ערב ש׳׳ק ״החודש הזה לכם״ תש׳׳פ
Dear Anshe Sholom,
The very first mitzvah that was given to the Jewish people (Exodus 12) was the obligation to sanctify the new moon. Even as slaves in Egypt, we were given the gift of being able to mark our own calendar and to partner with God to endow days with special sanctity. Two weeks later, on the first Passover eve, we gathered in our homes, sheltered from destruction outside, and demonstrated our faith in the coming redemption.
From that Passover until this one, we have gathered in both good times and in hard times to celebrate Passover. Come what may, the 15th of Nissan is a day that is set apart. If Passover is a night that is different from all other nights, this Passover is going to be different from all other Passovers.
Many of us have memories of celebrating Passover with large extended and multi-generational families. Many of us have memories of favorite Passover foods and recipes passed down from our grandparents. All of us at ASBI can take pride as well in our community’s long tradition of extending hospitality to one another to ensure that there is a seat at the seder table for all. None of these cherished traditions can be implemented this year as we have done in the past.
It is absolutely crucial that each of us follow the guidance of public-health officials and thereby demonstrate that our mitzvah observance and Jewish identity is rooted in a religious humanism that understands the sanctity of each human life created in God’s image and the grave responsibility to protect and promote human health.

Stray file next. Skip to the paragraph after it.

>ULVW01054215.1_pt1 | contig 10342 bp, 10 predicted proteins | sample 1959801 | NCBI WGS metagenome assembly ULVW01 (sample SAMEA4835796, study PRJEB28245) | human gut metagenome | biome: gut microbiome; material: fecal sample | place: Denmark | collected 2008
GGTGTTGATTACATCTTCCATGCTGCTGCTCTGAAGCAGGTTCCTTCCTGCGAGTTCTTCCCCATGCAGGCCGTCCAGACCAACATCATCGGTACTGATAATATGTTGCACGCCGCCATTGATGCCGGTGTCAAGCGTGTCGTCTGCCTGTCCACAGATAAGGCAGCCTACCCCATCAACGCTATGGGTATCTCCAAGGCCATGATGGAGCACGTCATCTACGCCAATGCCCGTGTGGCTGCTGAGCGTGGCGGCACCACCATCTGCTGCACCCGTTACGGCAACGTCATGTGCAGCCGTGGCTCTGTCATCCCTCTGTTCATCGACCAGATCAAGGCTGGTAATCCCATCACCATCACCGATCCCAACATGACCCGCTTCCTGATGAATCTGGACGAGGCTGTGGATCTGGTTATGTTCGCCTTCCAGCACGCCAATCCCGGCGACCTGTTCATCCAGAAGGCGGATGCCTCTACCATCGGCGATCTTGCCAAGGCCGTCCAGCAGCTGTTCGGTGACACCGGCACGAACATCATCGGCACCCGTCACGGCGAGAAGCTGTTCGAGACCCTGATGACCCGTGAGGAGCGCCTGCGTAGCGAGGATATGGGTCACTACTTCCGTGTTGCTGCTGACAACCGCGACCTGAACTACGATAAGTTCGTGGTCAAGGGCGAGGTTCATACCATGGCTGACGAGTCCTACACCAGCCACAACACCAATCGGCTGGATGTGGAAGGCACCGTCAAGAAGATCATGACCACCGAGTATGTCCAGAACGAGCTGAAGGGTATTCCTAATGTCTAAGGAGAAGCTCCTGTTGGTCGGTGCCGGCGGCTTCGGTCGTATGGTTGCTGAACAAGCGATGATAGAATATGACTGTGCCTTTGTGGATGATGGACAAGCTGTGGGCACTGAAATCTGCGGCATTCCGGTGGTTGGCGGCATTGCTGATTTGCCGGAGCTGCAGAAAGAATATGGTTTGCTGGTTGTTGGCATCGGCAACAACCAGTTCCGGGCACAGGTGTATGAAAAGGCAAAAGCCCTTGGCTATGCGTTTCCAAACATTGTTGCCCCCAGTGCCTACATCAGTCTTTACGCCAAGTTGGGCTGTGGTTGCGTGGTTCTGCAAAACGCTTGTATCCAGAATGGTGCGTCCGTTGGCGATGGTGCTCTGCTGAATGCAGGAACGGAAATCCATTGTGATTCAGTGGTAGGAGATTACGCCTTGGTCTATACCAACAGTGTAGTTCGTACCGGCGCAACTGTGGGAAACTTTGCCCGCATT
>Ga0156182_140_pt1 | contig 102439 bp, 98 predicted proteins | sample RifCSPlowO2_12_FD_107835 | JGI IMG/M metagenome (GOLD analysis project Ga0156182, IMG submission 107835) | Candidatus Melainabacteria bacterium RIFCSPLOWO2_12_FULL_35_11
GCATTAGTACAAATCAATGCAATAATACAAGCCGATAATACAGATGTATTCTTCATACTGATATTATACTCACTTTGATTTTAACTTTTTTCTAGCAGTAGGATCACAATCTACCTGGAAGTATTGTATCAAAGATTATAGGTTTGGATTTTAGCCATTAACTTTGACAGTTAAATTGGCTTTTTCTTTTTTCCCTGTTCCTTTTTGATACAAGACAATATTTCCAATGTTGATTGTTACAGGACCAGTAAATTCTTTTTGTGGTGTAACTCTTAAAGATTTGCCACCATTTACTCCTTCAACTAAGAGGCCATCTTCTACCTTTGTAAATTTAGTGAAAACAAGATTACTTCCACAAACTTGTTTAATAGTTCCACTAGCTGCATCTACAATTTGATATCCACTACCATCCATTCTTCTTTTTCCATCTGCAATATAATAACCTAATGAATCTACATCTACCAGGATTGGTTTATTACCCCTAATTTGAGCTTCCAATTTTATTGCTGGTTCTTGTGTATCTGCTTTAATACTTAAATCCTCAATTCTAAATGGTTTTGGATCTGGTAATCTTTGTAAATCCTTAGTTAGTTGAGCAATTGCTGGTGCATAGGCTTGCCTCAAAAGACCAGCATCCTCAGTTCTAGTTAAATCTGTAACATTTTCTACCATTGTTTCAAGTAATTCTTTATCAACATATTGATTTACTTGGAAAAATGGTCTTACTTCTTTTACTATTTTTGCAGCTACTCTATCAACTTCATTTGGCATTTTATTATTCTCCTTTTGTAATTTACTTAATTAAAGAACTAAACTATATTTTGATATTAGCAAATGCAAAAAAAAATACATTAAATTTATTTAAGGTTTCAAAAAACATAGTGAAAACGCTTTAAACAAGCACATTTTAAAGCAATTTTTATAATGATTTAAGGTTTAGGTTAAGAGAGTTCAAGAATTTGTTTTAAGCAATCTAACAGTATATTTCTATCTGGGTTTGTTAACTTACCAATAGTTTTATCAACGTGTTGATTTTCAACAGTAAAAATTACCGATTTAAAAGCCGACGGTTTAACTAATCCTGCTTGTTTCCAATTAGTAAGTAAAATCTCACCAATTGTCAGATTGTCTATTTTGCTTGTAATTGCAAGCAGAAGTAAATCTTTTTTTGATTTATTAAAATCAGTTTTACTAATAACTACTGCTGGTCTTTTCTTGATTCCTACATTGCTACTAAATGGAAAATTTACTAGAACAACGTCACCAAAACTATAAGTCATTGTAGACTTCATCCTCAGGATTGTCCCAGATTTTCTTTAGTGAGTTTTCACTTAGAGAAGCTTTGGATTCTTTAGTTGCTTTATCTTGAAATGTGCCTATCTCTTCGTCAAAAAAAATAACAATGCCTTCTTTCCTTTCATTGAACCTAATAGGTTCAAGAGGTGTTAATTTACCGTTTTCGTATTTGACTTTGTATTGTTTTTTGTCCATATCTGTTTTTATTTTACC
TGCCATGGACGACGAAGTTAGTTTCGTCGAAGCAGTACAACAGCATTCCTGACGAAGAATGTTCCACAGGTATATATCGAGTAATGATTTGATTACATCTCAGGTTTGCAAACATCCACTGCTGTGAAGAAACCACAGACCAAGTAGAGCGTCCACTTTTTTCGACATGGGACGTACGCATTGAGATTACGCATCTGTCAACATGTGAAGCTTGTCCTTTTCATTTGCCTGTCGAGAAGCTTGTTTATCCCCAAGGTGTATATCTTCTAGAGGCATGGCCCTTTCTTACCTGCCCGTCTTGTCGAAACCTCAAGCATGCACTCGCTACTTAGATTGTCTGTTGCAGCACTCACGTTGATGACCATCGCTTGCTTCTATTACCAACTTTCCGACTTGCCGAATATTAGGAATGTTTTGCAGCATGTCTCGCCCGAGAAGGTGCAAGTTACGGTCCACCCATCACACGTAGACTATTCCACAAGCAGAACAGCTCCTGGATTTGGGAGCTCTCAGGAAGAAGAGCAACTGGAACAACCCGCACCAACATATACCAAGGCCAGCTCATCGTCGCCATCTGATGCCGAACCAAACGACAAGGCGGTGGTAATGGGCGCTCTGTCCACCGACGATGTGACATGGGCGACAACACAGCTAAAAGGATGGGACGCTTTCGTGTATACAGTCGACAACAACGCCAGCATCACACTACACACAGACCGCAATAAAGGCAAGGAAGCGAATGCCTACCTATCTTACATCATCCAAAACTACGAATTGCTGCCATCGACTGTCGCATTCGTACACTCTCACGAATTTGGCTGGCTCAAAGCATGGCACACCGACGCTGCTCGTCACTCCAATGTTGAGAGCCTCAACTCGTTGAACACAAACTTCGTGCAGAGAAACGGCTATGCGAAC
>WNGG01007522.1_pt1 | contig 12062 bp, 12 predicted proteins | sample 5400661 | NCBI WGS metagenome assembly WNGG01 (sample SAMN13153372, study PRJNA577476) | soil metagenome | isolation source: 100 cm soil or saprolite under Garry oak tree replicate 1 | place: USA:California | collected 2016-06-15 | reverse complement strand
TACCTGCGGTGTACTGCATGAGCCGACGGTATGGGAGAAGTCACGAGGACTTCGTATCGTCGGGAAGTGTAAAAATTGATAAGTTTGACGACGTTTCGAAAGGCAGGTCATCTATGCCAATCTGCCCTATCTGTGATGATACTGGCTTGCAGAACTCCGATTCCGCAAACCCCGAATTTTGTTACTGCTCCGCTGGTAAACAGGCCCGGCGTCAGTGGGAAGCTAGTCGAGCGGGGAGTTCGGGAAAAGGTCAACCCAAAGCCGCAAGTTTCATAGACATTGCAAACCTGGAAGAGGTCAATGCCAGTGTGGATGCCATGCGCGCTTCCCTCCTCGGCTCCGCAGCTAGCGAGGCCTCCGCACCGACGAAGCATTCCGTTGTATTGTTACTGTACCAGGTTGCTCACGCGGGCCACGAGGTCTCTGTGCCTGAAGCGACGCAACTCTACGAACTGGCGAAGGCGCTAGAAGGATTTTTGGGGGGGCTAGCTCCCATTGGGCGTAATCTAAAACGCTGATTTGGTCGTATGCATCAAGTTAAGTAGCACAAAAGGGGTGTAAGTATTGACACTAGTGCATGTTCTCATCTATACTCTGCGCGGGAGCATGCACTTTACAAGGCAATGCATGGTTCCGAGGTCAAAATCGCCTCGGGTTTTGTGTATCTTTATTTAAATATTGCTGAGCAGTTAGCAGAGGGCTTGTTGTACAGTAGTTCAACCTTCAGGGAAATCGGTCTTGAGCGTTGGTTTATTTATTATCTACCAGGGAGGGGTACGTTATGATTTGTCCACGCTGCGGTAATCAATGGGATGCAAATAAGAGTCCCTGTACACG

To be as clear as possible: If, as we have every reason to expect, the current social-distancing guidelines remain in place or if they are strengthened, it will be an halakhic imperative not to share holiday meals with people outside of your household.
ASBI is committed to helping each one of you celebrate Passover under circumstances that none of us could have imagined just weeks ago. Please scroll down to view the available resources to help you prepare, including Seders-To-Go from Zelda’s Catering; guidance about how to have a minimalist Passover at your own home; our updated Laws and Customs of Passover Document, newly edited for 5780; and more. All of this information can also be found at
Rabbi Yehuda Aryeh Leib Alter, author of the collection of Hassidic teachings known as Sefat Emet, writes that the obligation on Passover night, that each one of us should see ourselves as though we personally were redeemed from Egypt, reveals to us the potential for freedom and redemption itself.
.וכפי אמונת האדם כאילו יצא, נתגלה בחינה זו ומרגיש ביציאת מצרים של עתה. ויכול לצאת כל אחד ממיצר שלו
By believing that God took us out of Egypt, he writes, we see the possibility of being freed from the constraints in which we find ourselves today.
With my best wishes for a joyous Pesach,
Rabbi David Wolkenfeld